By becoming interested in the cause, we are less likely to dislike the effect.”
― Dale Carnegie, How to Win Friends and Influence People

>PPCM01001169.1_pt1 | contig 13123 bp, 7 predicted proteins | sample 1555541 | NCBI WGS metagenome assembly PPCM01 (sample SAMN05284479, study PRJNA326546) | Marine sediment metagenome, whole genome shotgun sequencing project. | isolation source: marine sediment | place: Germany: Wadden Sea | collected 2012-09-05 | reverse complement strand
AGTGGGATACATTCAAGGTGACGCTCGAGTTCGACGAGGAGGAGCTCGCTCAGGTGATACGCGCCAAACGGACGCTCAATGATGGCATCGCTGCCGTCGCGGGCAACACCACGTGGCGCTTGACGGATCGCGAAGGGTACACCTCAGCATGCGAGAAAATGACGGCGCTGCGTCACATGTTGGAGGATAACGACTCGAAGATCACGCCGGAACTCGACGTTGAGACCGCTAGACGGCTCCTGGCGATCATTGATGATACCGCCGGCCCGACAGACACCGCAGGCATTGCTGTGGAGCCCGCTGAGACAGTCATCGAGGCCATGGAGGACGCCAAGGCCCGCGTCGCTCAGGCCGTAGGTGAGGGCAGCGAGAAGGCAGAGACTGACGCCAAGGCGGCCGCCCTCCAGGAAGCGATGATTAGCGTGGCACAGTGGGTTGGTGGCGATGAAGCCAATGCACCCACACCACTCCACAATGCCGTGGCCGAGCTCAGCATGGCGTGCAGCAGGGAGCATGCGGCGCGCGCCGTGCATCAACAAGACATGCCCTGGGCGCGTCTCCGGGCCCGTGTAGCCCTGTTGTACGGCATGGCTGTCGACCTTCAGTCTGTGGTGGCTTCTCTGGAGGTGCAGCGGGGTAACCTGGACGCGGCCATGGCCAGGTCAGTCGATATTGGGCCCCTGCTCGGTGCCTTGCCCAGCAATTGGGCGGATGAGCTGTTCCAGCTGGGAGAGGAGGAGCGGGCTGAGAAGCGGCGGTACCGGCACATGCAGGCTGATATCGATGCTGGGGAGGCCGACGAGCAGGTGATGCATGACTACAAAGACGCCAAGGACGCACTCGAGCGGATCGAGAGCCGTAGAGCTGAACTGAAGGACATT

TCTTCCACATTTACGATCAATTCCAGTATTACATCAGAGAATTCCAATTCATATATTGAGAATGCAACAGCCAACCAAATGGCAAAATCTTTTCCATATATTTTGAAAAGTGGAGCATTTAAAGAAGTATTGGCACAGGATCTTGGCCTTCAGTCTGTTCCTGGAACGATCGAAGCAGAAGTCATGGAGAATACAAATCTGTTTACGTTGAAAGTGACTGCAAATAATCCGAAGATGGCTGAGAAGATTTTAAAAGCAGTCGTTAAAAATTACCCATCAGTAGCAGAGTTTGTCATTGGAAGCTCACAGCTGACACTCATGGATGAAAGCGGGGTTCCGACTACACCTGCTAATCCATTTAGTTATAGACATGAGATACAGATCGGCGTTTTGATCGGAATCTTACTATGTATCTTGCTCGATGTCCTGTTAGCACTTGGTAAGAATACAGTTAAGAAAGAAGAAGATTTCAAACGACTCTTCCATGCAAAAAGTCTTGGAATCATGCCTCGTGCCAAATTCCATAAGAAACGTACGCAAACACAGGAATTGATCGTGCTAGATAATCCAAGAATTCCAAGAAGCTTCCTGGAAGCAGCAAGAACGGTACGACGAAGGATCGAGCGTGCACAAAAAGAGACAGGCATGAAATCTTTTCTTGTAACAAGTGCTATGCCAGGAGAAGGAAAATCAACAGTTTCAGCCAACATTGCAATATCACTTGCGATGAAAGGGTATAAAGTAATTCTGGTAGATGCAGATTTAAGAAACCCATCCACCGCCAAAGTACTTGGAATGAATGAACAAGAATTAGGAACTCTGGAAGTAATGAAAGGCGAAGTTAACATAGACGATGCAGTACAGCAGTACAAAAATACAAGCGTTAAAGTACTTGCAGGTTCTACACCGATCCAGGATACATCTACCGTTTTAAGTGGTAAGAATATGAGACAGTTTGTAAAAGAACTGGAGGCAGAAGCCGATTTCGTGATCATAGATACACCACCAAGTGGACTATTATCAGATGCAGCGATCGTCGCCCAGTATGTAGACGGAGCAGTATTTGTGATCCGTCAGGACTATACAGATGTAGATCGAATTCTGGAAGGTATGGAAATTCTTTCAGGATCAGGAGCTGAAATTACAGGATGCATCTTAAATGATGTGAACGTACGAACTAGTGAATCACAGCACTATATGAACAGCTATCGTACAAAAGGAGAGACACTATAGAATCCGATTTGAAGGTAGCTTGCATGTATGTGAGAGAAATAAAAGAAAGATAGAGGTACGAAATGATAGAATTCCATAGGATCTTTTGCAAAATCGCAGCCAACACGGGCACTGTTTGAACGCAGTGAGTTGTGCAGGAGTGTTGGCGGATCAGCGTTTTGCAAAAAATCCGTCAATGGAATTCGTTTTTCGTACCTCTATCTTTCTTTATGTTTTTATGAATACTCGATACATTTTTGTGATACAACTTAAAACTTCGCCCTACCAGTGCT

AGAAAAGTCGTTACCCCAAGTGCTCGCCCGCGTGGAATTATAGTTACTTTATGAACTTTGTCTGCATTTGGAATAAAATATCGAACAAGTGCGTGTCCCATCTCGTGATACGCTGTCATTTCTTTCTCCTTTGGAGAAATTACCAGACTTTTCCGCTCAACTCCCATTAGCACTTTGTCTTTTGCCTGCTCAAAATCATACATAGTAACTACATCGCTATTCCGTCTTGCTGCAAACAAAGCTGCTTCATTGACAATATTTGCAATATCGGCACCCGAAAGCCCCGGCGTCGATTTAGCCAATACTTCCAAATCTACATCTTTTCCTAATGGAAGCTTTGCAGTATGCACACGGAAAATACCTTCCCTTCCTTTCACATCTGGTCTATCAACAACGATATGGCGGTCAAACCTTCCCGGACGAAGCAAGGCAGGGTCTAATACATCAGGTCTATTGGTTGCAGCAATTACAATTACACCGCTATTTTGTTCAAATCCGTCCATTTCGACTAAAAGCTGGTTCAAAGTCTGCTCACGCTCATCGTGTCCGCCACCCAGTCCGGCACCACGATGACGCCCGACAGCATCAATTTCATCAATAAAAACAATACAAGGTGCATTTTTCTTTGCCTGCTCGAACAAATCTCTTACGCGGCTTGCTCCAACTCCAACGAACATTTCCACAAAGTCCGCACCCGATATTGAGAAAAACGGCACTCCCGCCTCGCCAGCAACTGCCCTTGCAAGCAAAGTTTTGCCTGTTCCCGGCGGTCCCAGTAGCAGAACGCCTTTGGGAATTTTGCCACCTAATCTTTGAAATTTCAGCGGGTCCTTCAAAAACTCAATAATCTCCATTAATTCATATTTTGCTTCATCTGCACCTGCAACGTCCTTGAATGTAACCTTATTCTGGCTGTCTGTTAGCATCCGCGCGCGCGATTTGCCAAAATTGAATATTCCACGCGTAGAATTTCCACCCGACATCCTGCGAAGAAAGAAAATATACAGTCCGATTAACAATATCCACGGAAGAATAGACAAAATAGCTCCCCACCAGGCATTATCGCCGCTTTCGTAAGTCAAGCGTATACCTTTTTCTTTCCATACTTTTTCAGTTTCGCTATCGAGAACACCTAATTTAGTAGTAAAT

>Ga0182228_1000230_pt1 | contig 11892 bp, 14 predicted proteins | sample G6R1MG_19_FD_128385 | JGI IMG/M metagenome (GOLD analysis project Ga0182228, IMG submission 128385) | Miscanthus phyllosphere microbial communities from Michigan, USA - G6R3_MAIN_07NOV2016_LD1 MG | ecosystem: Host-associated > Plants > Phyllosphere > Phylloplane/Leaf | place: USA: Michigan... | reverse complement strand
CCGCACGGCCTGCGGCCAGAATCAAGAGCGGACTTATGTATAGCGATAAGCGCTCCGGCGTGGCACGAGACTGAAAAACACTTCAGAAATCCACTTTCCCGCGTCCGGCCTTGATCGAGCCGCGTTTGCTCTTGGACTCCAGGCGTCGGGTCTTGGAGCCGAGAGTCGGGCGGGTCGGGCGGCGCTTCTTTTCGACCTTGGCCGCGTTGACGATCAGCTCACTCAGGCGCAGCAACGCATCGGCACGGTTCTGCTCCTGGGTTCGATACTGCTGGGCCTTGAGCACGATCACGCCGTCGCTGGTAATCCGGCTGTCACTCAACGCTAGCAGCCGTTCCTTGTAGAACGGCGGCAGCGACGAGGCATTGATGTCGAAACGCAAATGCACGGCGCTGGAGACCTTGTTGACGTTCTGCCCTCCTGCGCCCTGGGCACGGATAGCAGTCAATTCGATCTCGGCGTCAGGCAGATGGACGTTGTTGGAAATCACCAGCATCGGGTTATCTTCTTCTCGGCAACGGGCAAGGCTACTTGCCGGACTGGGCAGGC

Delirium is a common disorder in older and frail hospitalised older adults and is associated with many adverse health outcomes.1 The causes of delirium outlined in the multifactorial causation model are protean and multiple.2,3 For instance, in a study of 105 patients who screened positive for delirium in the emergency department, the median number of aetiology categories identified was two. Nearly one-third of delirious patients in this study identified 3 or more causes for delirium.4 In a review of delirium causation, polypharmacy, psychoactive medication use, and physical restraints were leading factors in medical patients.5 Illness severity, alcohol misuse, catheterisation and iatrogenesis are other associations.5 However, heterogeneity in aetiological representation across studies is common. Variability in delirium causes arises from a consistent pool of factors whose individual pre-eminence is dictated by contextual factors. These include psychomotor subtype, clinical setting, and patient age.5 For instance, causes between younger and older patients are different, with lung and cardiac disease more common in older patients in a liaison psychiatry setting.6 In the oldest-old, these aetiologies shift again. In a sample of 3,076 patients aged >80 years, 42% of whom developed delirium, renal failure, intracranial haemorrhage and pleural effusions were putative causes.7 Even when the same patient conditions are studied, there is little replication in causality.8